Katie Couric Claims She Suppressed RGB’s Comments On Anthem Kneeling

By U.S. Air Force Master Sgt. Jerry Morrison - This image was released by the United States Air Force with the ID 110408-F-DQ383-026 (next).This tag does not indicate the copyright status of the attached work. A normal copyright tag is still required. See Commons:Licensing.العربية | বাংলা | Deutsch | Deutsch (Sie-Form) | English | español | euskara | فارسی | français | italiano | 日本語 | 한국어 | македонски | മലയാളം | Plattdüütsch | Nederlands | polski | پښتو | português | svenska | Türkçe | українська | 中文 | 中文(简体) | 中文(繁體) | +/−photo essay http://www.defense.gov/photoessays/photoessayss.aspx?id=2128, Public Domain, https://commons.wikimedia.org/w/index.php?curid=21426210

Former “Today” show host Katie Couric said she edited an interview with late Supreme Court justice Ruth Bader Ginsburg to “protect” her.

In her new scathing tell-all “Going There,” Couric wrote that she cut out Ginsburg’s condemnation of kneeling during the national anthem after a 2016 sitdown interview, despite former head of ABC News David Westin encouraging her not to.

“She’s on the Supreme Court. People should hear what she thinks,” Couric said Westin told her, but she believed the issue of racial justice was a “blind spot” for the then sitting Supreme Court judge. 

Couric explained that she “lost a lot of sleep over” the decision, and still wrestles with it to this day, but ultimately “wanted to protect” Ginsburg from the backlash she believed her comments would receive.  

During the interview, Couric asked what justice thought about the criticism former 49ers quarterback Colin Kaepernick received for kneeling during the anthem to protest racial justice at NFL games.  

“Would I arrest them for doing it? No, ‘I think it’s dumb and disrespectful. I would have the same answer if you asked me about flag burning,” the trailblazing feminist remarked. “I think it’s a terrible thing to do, but I wouldn’t lock a person up for doing it. I would point out how ridiculous it seems to me to do such an act.”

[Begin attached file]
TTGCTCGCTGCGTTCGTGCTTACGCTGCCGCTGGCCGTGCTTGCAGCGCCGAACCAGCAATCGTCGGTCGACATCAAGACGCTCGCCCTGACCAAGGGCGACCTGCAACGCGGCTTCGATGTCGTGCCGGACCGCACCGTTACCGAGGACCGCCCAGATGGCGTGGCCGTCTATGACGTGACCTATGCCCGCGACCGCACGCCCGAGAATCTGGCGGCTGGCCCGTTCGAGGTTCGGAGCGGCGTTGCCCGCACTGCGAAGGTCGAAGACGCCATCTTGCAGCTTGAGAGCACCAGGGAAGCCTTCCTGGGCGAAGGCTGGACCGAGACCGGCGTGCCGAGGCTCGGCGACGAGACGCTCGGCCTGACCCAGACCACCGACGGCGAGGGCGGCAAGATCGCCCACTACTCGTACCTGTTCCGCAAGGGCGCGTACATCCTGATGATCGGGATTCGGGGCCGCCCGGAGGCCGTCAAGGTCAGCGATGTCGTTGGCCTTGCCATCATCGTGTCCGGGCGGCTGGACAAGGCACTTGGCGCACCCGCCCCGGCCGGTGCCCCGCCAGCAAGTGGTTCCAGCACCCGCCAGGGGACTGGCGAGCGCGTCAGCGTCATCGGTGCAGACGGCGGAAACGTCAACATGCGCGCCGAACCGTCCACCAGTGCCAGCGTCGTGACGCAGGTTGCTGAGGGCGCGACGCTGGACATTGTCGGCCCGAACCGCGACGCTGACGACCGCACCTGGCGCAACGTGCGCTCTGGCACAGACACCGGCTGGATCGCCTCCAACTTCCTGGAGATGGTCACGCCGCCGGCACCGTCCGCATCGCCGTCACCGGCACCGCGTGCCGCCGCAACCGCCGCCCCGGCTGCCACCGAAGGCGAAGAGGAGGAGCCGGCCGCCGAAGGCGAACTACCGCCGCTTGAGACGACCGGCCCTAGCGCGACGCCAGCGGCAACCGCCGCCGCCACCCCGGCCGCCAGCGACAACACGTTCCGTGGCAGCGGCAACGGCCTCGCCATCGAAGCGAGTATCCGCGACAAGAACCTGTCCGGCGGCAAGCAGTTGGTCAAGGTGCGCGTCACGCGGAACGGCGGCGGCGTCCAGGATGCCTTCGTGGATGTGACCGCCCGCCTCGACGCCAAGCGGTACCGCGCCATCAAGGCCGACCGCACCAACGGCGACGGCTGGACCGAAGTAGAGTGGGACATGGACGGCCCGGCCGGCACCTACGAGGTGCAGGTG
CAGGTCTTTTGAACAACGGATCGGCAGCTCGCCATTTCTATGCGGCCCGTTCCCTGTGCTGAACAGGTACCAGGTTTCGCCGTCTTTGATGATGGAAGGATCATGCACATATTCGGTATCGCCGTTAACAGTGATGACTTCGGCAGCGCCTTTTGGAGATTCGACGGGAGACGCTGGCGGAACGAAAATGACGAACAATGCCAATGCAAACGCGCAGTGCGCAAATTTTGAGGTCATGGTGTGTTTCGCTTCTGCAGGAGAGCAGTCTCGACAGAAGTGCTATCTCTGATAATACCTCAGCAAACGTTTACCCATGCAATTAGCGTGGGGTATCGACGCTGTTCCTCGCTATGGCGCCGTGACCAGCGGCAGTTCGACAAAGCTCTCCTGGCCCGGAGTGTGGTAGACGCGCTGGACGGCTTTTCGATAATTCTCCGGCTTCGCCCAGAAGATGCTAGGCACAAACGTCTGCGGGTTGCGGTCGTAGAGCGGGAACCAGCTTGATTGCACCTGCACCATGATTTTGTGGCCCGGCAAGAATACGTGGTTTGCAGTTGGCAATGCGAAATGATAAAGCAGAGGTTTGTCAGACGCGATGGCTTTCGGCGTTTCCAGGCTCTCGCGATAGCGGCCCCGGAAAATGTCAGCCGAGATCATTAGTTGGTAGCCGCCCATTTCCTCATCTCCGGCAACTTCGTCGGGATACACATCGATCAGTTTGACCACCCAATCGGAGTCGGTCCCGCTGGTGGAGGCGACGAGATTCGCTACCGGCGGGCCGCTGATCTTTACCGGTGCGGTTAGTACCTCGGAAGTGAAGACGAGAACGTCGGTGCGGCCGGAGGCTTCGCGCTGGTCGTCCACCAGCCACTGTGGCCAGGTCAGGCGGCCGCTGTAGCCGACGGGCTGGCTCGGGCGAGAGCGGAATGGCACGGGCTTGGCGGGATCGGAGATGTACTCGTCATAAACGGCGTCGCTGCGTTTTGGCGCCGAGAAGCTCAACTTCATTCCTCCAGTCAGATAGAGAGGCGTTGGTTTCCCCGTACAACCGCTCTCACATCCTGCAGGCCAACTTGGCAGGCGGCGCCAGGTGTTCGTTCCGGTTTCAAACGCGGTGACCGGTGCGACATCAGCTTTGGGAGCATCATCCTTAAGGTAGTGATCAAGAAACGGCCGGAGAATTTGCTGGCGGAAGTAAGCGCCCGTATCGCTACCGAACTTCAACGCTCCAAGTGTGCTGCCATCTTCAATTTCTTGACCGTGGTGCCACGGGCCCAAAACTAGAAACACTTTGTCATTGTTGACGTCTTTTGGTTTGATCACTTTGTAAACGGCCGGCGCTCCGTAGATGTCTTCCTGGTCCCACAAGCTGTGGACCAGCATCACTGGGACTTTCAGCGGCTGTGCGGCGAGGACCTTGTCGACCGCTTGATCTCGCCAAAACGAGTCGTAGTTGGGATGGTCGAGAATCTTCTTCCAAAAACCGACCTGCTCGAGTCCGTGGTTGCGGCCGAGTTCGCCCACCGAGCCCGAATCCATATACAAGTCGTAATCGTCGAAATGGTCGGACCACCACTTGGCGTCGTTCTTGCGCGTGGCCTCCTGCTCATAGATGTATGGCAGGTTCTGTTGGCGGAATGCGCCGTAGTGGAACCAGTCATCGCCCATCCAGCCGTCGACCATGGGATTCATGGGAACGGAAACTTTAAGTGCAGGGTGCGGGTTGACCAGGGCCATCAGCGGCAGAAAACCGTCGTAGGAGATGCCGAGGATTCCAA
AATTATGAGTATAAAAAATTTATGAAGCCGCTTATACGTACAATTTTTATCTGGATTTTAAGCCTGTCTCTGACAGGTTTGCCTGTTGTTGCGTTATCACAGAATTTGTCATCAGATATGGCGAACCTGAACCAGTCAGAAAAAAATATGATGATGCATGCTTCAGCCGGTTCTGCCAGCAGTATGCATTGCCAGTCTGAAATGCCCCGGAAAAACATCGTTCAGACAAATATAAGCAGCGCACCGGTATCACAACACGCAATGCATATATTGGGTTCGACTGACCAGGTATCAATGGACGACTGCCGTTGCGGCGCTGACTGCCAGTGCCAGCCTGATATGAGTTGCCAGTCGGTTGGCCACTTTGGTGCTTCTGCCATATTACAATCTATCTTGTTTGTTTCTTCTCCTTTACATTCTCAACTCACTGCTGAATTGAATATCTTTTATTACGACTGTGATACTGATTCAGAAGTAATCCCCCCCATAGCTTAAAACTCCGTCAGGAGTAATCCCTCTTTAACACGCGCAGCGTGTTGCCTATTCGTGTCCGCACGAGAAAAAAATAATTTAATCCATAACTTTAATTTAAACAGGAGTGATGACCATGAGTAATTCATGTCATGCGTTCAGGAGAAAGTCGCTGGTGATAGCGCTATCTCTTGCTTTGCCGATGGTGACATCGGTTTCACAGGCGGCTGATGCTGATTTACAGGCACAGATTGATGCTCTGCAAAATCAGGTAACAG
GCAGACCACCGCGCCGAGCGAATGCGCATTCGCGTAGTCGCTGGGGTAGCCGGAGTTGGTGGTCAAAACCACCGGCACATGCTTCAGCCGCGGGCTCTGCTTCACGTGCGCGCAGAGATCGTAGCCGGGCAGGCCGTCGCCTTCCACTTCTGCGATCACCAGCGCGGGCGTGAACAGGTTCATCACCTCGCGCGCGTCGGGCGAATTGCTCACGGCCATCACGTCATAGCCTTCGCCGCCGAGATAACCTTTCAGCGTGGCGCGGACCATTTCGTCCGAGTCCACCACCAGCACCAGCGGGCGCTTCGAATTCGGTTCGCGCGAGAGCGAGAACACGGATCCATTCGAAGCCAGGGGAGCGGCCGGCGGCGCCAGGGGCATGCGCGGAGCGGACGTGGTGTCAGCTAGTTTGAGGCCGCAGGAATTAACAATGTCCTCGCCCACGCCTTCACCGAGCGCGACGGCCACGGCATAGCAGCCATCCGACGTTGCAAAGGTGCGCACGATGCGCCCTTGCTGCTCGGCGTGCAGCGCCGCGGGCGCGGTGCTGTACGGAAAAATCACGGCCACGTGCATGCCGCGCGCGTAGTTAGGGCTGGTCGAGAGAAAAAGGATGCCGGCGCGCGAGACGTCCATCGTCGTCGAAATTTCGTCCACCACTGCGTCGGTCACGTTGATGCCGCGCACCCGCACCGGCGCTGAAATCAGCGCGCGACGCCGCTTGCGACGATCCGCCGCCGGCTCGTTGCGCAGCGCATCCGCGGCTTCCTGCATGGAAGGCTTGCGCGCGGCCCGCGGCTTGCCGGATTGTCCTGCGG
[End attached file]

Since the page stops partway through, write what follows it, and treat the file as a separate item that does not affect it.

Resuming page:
Couric then asked if she thought athletes were in their legal rights to protest, to which Ginsburg replied, “Yes. If they want to be stupid, there’s no law that should be preventive.”

“If they want to be arrogant, there’s no law that prevents them from that. What I would do is strongly take issue with the point of view that they are expressing when they do that,”’ she continued. 

At the time, Couric sought counsel from New York Times journalist David Brooks, who thought Ginsburg might have not understood the question, despite being a sitting judge. But her opinion seems fully formed and quite clear from her remarks on the subject. 

Ginsburg went on to explain that kneeling during the anthem shows “contempt for a government that has made it possible for their parents and grandparents to live a decent life. Which they probably could not have lived in the places they came from…as they became older they realize that this was youthful folly. And that’s why education is important.”

The day following the interview, the head of public affairs for the Supreme Court emailed to ask if the commentary could be removed from the final edit, as Ginsburg had “misspoken.” Couric, an admitted “big RBG fan” ultimately covered up the remarks, only including Ginsburg’s criticism that the protestors were “stupid” and “arrogant.”

Notify of
Inline Feedbacks
View all comments